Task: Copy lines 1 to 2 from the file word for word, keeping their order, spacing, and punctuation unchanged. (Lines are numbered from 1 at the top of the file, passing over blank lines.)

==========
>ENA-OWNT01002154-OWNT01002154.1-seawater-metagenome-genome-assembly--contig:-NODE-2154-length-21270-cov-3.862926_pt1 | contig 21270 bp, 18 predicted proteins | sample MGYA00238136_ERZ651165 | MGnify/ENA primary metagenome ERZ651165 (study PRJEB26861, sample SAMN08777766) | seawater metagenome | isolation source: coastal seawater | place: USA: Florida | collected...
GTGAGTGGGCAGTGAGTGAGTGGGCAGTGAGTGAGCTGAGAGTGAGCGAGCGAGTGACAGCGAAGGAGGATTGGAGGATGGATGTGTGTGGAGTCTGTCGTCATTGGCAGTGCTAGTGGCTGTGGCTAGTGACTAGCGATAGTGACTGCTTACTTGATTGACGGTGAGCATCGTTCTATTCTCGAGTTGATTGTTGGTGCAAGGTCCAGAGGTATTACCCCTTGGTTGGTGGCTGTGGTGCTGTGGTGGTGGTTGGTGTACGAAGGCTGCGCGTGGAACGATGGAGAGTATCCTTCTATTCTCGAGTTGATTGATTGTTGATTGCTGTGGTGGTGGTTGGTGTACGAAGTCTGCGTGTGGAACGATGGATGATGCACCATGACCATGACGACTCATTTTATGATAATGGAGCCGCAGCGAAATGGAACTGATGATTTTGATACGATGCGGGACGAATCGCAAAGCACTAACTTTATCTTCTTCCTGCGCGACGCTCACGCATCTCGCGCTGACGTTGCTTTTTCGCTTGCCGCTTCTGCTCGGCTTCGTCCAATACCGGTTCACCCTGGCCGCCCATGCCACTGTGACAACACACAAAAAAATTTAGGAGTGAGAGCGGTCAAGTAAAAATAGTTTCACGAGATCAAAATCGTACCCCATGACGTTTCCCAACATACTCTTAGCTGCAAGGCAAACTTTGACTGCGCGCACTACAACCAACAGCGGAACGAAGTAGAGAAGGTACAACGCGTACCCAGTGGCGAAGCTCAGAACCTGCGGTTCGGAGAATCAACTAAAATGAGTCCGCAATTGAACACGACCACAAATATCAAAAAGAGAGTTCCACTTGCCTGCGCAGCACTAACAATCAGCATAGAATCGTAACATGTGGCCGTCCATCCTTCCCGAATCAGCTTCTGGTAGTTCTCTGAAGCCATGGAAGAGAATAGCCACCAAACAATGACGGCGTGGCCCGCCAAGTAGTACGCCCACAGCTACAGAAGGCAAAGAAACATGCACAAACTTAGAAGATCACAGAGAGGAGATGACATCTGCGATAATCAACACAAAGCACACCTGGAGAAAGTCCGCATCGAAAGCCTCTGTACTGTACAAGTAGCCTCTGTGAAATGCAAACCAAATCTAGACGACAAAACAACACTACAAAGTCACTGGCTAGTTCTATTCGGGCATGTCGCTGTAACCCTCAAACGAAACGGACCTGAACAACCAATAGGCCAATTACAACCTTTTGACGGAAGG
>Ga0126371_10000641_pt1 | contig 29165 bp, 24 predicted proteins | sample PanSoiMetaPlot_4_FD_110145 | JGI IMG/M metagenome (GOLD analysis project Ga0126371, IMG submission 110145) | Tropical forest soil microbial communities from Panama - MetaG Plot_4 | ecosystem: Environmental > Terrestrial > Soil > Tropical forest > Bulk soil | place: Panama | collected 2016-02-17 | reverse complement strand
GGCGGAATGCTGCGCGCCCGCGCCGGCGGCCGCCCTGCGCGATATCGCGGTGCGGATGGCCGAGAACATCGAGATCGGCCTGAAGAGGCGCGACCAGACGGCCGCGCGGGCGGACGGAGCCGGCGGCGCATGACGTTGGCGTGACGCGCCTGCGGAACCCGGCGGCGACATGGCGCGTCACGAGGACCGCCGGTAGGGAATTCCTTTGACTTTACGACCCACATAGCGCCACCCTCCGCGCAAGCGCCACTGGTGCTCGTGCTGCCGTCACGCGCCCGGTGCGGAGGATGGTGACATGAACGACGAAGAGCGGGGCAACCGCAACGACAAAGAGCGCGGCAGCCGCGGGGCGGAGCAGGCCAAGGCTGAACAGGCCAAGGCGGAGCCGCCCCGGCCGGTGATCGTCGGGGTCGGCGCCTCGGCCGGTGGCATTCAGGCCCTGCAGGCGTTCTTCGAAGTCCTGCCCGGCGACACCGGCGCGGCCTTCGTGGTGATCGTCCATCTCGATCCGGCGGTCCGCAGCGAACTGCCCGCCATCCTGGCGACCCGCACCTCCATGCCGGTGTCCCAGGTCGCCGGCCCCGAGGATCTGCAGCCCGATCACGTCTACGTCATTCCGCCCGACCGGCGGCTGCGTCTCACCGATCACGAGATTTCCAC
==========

>ENA-OWNT01002154-OWNT01002154.1-seawater-metagenome-genome-assembly--contig:-NODE-2154-length-21270-cov-3.862926_pt1 | contig 21270 bp, 18 predicted proteins | sample MGYA00238136_ERZ651165 | MGnify/ENA primary metagenome ERZ651165 (study PRJEB26861, sample SAMN08777766) | seawater metagenome | isolation source: coastal seawater | place: USA: Florida | collected...
GTGAGTGGGCAGTGAGTGAGTGGGCAGTGAGTGAGCTGAGAGTGAGCGAGCGAGTGACAGCGAAGGAGGATTGGAGGATGGATGTGTGTGGAGTCTGTCGTCATTGGCAGTGCTAGTGGCTGTGGCTAGTGACTAGCGATAGTGACTGCTTACTTGATTGACGGTGAGCATCGTTCTATTCTCGAGTTGATTGTTGGTGCAAGGTCCAGAGGTATTACCCCTTGGTTGGTGGCTGTGGTGCTGTGGTGGTGGTTGGTGTACGAAGGCTGCGCGTGGAACGATGGAGAGTATCCTTCTATTCTCGAGTTGATTGATTGTTGATTGCTGTGGTGGTGGTTGGTGTACGAAGTCTGCGTGTGGAACGATGGATGATGCACCATGACCATGACGACTCATTTTATGATAATGGAGCCGCAGCGAAATGGAACTGATGATTTTGATACGATGCGGGACGAATCGCAAAGCACTAACTTTATCTTCTTCCTGCGCGACGCTCACGCATCTCGCGCTGACGTTGCTTTTTCGCTTGCCGCTTCTGCTCGGCTTCGTCCAATACCGGTTCACCCTGGCCGCCCATGCCACTGTGACAACACACAAAAAAATTTAGGAGTGAGAGCGGTCAAGTAAAAATAGTTTCACGAGATCAAAATCGTACCCCATGACGTTTCCCAACATACTCTTAGCTGCAAGGCAAACTTTGACTGCGCGCACTACAACCAACAGCGGAACGAAGTAGAGAAGGTACAACGCGTACCCAGTGGCGAAGCTCAGAACCTGCGGTTCGGAGAATCAACTAAAATGAGTCCGCAATTGAACACGACCACAAATATCAAAAAGAGAGTTCCACTTGCCTGCGCAGCACTAACAATCAGCATAGAATCGTAACATGTGGCCGTCCATCCTTCCCGAATCAGCTTCTGGTAGTTCTCTGAAGCCATGGAAGAGAATAGCCACCAAACAATGACGGCGTGGCCCGCCAAGTAGTACGCCCACAGCTACAGAAGGCAAAGAAACATGCACAAACTTAGAAGATCACAGAGAGGAGATGACATCTGCGATAATCAACACAAAGCACACCTGGAGAAAGTCCGCATCGAAAGCCTCTGTACTGTACAAGTAGCCTCTGTGAAATGCAAACCAAATCTAGACGACAAAACAACACTACAAAGTCACTGGCTAGTTCTATTCGGGCATGTCGCTGTAACCCTCAAACGAAACGGACCTGAACAACCAATAGGCCAATTACAACCTTTTGACGGAAGG